Spread the love

Faith-based public policy research and advocacy group – Advocates for Christ Ghana (A4CG), has hailed the ongoing efforts to expedite processes on the development of Ghana’s Broadcasting Bill and to get it tabled before Parliament when it resumes sitting next month.

The group commends, in particular, the leadership of the Ministries of Information and Communication in swiftly rallying stakeholders together to dialogue, build consensus and find a balance between the constitutional rights that guarantee media independence on one hand and on the other hand, the public order, as well as national and cultural cohesion promotion demands, that are also protected by law.

“Indeed, the unfortunate Kasoa ritual killing of the young boy, which was allegedly inspired by broadcast media content, has weighed heavily on the conscience of our nation, and this has been a sad wake-up call, to have a national conversation around the sticky issues of regulating Ghana’s vibrant fourth estate and to protect its citizens from the growing unchecked excesses of digital progress.

“We are happy to see the cooperation between the key regulatory bodies – the National Communications Authority (NCA) and the National Media Commission (NMC) and their firm intervention in sanctioning some of the infractions in the sector to restore public confidence.”

A4CG’s Chair – Edem Senanu notes that: “The broadcasting bill has seen a number of bi-partisan drafting inputs from different political administrations and while this process has galvanized political will on all sides of our political divide, the passage of the law is long overdue if we are to curb the present danger of media influenced crime and chaos, which is what we are promoting, especially if the status quo of operating without a Broadcasting Act persists”.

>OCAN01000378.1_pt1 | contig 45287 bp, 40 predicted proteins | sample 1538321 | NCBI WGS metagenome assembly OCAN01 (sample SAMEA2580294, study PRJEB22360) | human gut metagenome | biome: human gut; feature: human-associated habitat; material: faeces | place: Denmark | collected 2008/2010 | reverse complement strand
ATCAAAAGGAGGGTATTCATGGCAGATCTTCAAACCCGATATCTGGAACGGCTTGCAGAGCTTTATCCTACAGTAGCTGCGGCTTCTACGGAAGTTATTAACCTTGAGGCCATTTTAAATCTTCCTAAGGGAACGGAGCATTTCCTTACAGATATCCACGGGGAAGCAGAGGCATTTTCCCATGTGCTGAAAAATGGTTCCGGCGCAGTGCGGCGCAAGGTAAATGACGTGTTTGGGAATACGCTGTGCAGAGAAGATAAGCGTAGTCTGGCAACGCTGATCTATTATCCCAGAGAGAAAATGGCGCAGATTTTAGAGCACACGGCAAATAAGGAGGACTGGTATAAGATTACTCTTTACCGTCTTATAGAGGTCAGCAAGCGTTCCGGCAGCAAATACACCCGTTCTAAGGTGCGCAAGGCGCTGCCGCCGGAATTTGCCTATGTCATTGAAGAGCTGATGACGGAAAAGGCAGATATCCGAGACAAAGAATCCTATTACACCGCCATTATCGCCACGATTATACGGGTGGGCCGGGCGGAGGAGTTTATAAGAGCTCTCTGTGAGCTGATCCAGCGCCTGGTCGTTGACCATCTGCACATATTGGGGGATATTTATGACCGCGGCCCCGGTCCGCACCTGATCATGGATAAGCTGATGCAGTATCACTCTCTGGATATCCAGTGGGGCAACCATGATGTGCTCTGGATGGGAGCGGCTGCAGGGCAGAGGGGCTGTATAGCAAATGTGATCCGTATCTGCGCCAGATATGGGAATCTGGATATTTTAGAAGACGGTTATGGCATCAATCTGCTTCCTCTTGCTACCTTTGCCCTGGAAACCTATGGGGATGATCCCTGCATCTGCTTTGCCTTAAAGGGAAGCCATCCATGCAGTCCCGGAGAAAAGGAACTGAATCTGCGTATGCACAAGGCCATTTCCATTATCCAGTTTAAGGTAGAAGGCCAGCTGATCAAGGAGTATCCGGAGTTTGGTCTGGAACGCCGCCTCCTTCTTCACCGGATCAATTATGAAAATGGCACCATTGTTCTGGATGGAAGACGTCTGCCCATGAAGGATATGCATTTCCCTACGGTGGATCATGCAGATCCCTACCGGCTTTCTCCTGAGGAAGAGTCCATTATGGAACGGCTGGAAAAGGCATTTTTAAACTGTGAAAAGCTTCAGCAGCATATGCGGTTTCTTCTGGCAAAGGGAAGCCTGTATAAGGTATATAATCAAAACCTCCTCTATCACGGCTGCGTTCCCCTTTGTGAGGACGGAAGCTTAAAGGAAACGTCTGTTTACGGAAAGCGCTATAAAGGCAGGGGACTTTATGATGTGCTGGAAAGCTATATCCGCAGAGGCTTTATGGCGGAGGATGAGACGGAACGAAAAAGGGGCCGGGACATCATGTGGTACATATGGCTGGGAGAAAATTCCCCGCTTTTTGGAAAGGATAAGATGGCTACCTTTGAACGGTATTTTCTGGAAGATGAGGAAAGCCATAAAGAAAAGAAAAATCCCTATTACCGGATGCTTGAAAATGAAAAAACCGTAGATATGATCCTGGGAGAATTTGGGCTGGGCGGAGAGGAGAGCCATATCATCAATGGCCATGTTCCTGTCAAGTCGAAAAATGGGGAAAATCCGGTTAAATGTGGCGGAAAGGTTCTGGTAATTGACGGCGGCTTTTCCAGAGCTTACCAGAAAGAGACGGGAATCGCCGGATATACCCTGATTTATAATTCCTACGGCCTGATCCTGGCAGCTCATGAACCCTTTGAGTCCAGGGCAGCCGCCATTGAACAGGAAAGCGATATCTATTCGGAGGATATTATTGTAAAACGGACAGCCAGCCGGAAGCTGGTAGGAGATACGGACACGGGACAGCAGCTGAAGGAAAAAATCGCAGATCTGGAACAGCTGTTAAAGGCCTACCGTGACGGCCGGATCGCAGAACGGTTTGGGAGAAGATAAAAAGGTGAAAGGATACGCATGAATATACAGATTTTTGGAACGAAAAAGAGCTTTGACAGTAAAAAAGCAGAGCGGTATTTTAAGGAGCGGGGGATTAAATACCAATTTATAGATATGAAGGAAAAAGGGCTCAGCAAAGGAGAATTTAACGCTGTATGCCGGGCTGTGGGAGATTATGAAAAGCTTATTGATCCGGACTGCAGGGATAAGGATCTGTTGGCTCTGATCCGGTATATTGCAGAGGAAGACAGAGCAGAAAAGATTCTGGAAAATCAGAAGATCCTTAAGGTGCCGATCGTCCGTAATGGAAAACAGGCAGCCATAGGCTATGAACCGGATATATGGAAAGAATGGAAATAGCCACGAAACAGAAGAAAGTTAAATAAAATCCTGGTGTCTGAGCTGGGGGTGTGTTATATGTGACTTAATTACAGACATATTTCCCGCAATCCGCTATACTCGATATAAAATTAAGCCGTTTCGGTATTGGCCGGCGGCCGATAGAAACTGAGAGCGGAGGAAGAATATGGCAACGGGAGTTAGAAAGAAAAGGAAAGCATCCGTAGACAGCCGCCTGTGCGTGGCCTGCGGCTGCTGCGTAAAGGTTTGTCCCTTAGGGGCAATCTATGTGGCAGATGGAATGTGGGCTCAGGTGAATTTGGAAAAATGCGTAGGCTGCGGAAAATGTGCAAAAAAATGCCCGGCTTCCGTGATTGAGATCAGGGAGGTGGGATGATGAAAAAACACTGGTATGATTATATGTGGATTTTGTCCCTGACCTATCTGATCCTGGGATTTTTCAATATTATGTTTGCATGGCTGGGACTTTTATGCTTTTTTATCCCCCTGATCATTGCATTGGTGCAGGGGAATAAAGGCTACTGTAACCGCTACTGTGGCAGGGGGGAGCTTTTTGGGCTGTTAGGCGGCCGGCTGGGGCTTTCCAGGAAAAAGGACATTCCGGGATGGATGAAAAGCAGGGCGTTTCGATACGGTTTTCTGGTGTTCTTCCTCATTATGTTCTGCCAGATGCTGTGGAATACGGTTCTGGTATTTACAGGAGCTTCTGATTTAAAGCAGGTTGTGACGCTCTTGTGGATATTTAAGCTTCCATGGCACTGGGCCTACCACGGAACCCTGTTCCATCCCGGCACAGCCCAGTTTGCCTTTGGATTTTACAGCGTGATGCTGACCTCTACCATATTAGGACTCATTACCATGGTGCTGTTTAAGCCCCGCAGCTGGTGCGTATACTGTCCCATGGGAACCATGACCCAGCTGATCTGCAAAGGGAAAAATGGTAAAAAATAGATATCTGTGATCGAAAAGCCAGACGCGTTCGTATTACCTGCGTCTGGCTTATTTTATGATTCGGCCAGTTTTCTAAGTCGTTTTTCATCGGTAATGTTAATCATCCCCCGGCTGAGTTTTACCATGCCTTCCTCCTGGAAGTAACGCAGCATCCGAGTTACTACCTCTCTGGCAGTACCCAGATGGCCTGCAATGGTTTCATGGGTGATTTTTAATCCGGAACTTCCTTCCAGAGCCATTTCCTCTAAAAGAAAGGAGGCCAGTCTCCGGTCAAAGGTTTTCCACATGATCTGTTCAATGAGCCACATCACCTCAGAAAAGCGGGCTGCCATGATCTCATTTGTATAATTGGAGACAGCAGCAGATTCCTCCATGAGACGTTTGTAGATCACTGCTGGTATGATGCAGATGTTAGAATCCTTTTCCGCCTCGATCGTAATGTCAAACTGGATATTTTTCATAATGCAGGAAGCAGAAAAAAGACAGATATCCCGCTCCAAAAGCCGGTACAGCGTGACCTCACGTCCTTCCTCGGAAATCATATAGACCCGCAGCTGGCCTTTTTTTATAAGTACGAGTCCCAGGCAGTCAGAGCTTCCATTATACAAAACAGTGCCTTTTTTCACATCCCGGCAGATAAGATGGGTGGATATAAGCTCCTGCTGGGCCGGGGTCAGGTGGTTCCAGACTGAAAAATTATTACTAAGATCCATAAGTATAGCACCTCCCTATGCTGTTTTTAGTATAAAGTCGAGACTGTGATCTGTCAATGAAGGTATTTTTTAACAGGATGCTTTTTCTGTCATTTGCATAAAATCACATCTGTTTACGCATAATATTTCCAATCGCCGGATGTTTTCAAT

“Clearly a Broadcasting Act is urgently needed to take into account the technological changes and challenges occurring by day and the attendant opportunities and
threats, imposed on our intellectual, cultural and moral fabric as a nation. Media ought to be safe for all and it takes a legal framework to make that happen – #Make Ghana’s Media Safe 4 all!”

The Group hopes that this consultative process will deliver a robust legal framework and provide a broadcasting regime that promotes an adequate balance between access, transparency, accountability, credibility, fair competition and consumer protection.

The Group’s Media & Communications Lead, Mrs. E. Bashan, has indicated that: “The broadcasting bill should prioritize the following critical issues – (i) address and clarify the overlapping remit and independence of the regulators, (ii) tackle mandatory local content broadcasting quotas, (iii) promote accountable, transparent and inclusive ownership requirements, (iv) facilitate content classifications and (v) outline broadcasting and consumer protection rules, especially in relation to vulnerable populations,
amongst others.

As a faith-based advocacy group, A4CG expects that it will bring the Christian voice to bear on national policies and in this context on the law that can ultimately shape the media landscape in Ghana.

Consequently, the group will continue to be as closely involved as it can be, through making suggestions and sharing ideas, monitoring the process of passing the law and via representing Christ and the Christian community, in this crucial space. We encourage all other stakeholders to get on board and are hopeful that with the commitment shown so far, the law can be passed by the end of 2021.

We look forward to participating in further deliberations on this matter.
Advocates for Christ Ghana is a growing movement of Christian professionals of all walks of life, dedicated to promoting – Christ-centered development and a transformative agenda for Ghana.

For any media requests/inquiries please contact: +233 5454 77771 or [email protected]
Visit www.advocates4christgh.com and follow us on all our social media handles: (facebook: @a4cgh
Instagram: @a4cg_media Twitter: @a4cg_office)

Leave a Reply

LIVE OFFLINE
track image
Loading...